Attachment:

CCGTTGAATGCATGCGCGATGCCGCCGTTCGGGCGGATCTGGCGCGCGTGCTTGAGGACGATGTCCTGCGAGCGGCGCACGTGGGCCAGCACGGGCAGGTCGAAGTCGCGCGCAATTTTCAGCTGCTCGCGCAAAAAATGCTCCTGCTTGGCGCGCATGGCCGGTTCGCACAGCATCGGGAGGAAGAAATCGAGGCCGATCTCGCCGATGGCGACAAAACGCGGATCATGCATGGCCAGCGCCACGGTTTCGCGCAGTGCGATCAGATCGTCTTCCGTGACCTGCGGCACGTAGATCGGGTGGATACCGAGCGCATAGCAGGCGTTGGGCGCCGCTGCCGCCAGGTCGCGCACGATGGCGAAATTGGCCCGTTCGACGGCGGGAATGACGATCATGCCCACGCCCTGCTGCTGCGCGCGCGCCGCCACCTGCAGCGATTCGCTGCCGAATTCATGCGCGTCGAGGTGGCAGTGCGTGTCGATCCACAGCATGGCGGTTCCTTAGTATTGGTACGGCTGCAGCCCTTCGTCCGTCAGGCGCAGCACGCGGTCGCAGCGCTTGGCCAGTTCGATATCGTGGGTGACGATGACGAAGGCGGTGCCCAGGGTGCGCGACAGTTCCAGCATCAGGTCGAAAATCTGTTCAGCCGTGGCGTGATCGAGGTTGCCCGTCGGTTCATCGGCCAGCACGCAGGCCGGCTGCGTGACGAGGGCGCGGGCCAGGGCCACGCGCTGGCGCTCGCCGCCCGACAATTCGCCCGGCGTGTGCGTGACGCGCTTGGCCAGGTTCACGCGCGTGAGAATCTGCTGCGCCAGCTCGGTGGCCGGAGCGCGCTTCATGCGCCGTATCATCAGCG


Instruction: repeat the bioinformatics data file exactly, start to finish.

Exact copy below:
CCGTTGAATGCATGCGCGATGCCGCCGTTCGGGCGGATCTGGCGCGCGTGCTTGAGGACGATGTCCTGCGAGCGGCGCACGTGGGCCAGCACGGGCAGGTCGAAGTCGCGCGCAATTTTCAGCTGCTCGCGCAAAAAATGCTCCTGCTTGGCGCGCATGGCCGGTTCGCACAGCATCGGGAGGAAGAAATCGAGGCCGATCTCGCCGATGGCGACAAAACGCGGATCATGCATGGCCAGCGCCACGGTTTCGCGCAGTGCGATCAGATCGTCTTCCGTGACCTGCGGCACGTAGATCGGGTGGATACCGAGCGCATAGCAGGCGTTGGGCGCCGCTGCCGCCAGGTCGCGCACGATGGCGAAATTGGCCCGTTCGACGGCGGGAATGACGATCATGCCCACGCCCTGCTGCTGCGCGCGCGCCGCCACCTGCAGCGATTCGCTGCCGAATTCATGCGCGTCGAGGTGGCAGTGCGTGTCGATCCACAGCATGGCGGTTCCTTAGTATTGGTACGGCTGCAGCCCTTCGTCCGTCAGGCGCAGCACGCGGTCGCAGCGCTTGGCCAGTTCGATATCGTGGGTGACGATGACGAAGGCGGTGCCCAGGGTGCGCGACAGTTCCAGCATCAGGTCGAAAATCTGTTCAGCCGTGGCGTGATCGAGGTTGCCCGTCGGTTCATCGGCCAGCACGCAGGCCGGCTGCGTGACGAGGGCGCGGGCCAGGGCCACGCGCTGGCGCTCGCCGCCCGACAATTCGCCCGGCGTGTGCGTGACGCGCTTGGCCAGGTTCACGCGCGTGAGAATCTGCTGCGCCAGCTCGGTGGCCGGAGCGCGCTTCATGCGCCGTATCATCAGCG